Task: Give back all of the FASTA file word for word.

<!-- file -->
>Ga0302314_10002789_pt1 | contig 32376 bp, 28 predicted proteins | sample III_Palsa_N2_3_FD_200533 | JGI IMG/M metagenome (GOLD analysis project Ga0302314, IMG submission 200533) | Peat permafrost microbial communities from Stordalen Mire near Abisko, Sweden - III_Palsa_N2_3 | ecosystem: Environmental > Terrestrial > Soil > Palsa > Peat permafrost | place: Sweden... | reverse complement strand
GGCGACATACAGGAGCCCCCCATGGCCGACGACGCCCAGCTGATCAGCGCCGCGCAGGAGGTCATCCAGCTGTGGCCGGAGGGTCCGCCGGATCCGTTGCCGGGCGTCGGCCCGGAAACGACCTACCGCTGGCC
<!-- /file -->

>Ga0302314_10002789_pt1 | contig 32376 bp, 28 predicted proteins | sample III_Palsa_N2_3_FD_200533 | JGI IMG/M metagenome (GOLD analysis project Ga0302314, IMG submission 200533) | Peat permafrost microbial communities from Stordalen Mire near Abisko, Sweden - III_Palsa_N2_3 | ecosystem: Environmental > Terrestrial > Soil > Palsa > Peat permafrost | place: Sweden... | reverse complement strand
GGCGACATACAGGAGCCCCCCATGGCCGACGACGCCCAGCTGATCAGCGCCGCGCAGGAGGTCATCCAGCTGTGGCCGGAGGGTCCGCCGGATCCGTTGCCGGGCGTCGGCCCGGAAACGACCTACCGCTGGCC